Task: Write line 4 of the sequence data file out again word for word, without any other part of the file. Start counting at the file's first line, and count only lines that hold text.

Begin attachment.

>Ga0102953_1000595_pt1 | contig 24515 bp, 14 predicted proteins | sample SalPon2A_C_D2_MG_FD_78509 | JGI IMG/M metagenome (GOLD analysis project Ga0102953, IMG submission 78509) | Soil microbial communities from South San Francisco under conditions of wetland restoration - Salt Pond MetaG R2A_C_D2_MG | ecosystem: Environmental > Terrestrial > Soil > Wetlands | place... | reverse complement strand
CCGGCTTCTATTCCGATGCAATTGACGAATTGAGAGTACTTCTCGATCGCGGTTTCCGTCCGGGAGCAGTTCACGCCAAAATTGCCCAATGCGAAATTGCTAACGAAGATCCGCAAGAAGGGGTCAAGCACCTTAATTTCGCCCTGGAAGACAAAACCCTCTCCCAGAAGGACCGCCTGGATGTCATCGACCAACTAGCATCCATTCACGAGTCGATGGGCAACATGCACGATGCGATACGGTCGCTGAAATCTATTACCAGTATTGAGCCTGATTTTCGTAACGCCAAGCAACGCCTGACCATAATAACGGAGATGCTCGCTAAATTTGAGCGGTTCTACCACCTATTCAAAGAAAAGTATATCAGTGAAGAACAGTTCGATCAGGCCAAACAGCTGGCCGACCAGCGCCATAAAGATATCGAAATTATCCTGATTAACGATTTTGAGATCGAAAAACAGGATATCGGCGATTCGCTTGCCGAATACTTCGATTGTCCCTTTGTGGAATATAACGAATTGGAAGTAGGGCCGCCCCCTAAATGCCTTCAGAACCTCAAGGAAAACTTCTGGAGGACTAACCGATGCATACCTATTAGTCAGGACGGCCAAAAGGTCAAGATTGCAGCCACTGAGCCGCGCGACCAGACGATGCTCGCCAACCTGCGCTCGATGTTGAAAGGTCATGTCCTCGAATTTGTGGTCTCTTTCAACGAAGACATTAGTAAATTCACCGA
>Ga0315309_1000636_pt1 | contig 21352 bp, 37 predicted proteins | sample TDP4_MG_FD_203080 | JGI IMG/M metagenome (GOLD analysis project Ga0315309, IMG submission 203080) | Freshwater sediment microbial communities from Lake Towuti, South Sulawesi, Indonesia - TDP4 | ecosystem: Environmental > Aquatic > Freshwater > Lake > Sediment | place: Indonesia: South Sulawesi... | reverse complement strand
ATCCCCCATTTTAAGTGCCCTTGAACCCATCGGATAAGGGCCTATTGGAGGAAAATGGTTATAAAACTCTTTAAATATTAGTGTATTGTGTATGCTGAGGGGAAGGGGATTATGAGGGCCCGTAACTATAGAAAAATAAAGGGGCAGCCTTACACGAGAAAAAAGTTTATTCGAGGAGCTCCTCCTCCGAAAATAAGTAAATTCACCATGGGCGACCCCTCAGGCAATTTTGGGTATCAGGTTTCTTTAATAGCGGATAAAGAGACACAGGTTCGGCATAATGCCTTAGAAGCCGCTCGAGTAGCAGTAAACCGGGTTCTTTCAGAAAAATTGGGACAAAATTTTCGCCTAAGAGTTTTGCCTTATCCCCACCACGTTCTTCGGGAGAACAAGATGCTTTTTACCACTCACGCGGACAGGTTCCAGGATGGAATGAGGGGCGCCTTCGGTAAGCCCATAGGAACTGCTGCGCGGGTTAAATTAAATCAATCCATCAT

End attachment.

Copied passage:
ATCCCCCATTTTAAGTGCCCTTGAACCCATCGGATAAGGGCCTATTGGAGGAAAATGGTTATAAAACTCTTTAAATATTAGTGTATTGTGTATGCTGAGGGGAAGGGGATTATGAGGGCCCGTAACTATAGAAAAATAAAGGGGCAGCCTTACACGAGAAAAAAGTTTATTCGAGGAGCTCCTCCTCCGAAAATAAGTAAATTCACCATGGGCGACCCCTCAGGCAATTTTGGGTATCAGGTTTCTTTAATAGCGGATAAAGAGACACAGGTTCGGCATAATGCCTTAGAAGCCGCTCGAGTAGCAGTAAACCGGGTTCTTTCAGAAAAATTGGGACAAAATTTTCGCCTAAGAGTTTTGCCTTATCCCCACCACGTTCTTCGGGAGAACAAGATGCTTTTTACCACTCACGCGGACAGGTTCCAGGATGGAATGAGGGGCGCCTTCGGTAAGCCCATAGGAACTGCTGCGCGGGTTAAATTAAATCAATCCATCAT